Hiring and Escalation Bias in Subjective Performance Evaluations: A Laboratory Experiment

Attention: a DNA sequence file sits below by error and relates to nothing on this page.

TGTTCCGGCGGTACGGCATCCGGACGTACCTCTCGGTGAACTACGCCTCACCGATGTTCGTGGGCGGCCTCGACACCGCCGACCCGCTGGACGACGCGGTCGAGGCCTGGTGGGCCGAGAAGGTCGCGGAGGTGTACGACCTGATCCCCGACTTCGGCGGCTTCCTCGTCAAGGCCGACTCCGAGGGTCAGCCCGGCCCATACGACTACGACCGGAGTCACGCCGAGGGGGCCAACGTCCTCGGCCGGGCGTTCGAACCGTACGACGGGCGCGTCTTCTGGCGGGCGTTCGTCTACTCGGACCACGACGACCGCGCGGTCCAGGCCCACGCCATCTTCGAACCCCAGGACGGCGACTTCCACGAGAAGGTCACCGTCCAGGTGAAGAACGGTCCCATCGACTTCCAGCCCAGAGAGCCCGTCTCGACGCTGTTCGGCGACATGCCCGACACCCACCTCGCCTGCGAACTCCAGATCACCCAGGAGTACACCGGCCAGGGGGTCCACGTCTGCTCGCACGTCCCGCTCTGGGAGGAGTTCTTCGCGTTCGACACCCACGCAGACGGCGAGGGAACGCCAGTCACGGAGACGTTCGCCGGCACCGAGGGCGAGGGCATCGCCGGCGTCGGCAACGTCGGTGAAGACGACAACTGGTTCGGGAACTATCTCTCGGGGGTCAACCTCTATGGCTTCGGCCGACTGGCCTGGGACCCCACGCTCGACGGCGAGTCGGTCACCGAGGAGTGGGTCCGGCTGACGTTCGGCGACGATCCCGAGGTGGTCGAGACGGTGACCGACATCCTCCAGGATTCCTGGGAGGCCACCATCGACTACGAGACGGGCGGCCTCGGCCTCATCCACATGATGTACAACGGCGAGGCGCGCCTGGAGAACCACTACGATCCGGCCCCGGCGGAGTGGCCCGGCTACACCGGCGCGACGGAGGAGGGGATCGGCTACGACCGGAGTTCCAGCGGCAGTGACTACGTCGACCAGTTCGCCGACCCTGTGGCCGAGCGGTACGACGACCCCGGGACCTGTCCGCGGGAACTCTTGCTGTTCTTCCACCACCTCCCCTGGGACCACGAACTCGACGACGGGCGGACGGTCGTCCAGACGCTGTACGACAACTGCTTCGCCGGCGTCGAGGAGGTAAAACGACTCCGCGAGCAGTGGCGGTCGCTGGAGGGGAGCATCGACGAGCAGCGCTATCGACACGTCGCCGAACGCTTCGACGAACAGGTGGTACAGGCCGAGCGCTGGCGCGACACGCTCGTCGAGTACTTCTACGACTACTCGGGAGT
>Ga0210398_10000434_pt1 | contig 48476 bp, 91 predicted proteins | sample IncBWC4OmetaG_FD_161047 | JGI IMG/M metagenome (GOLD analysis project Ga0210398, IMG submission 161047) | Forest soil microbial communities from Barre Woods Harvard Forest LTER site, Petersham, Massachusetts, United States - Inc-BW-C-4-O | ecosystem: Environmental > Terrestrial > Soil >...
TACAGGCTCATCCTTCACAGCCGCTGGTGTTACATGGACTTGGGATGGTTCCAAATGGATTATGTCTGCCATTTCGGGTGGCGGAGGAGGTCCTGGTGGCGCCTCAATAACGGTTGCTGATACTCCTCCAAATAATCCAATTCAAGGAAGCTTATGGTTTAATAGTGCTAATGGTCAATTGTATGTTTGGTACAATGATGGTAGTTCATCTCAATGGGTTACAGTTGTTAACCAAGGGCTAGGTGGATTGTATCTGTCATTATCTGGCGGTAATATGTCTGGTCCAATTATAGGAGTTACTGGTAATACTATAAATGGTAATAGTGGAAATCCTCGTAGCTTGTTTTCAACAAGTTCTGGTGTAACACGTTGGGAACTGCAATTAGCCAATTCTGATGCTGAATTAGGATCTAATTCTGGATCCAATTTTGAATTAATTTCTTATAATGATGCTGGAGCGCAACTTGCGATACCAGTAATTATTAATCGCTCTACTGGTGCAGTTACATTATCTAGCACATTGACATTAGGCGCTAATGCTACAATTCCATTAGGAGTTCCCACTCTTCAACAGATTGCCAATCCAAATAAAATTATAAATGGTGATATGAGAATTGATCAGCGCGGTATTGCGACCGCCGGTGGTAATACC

In many organizations the measurement of job performance can not rely on easily quantifiable information. In such cases, supervising managers often use subjective performance evaluations. We use laboratory experiments to study whether the way employees are assigned to a manager affects managers’ and co-employees’ subjective evaluations of employees. Employees can either be hired by the manager, explicitly not hired by him and nevertheless assigned to him or exogenously assigned to him. We present data from three different treatments. For all three we find escalation bias both by managers and by co-employees. Managers exhibit a positive bias towards those employees they have hired or a negative one towards those they have explicitly not hired. Managers’ and employees’ biases are connected. Exogenously assigned employees are biased in favor of employees hired by the manager and against those explicitly not hired.
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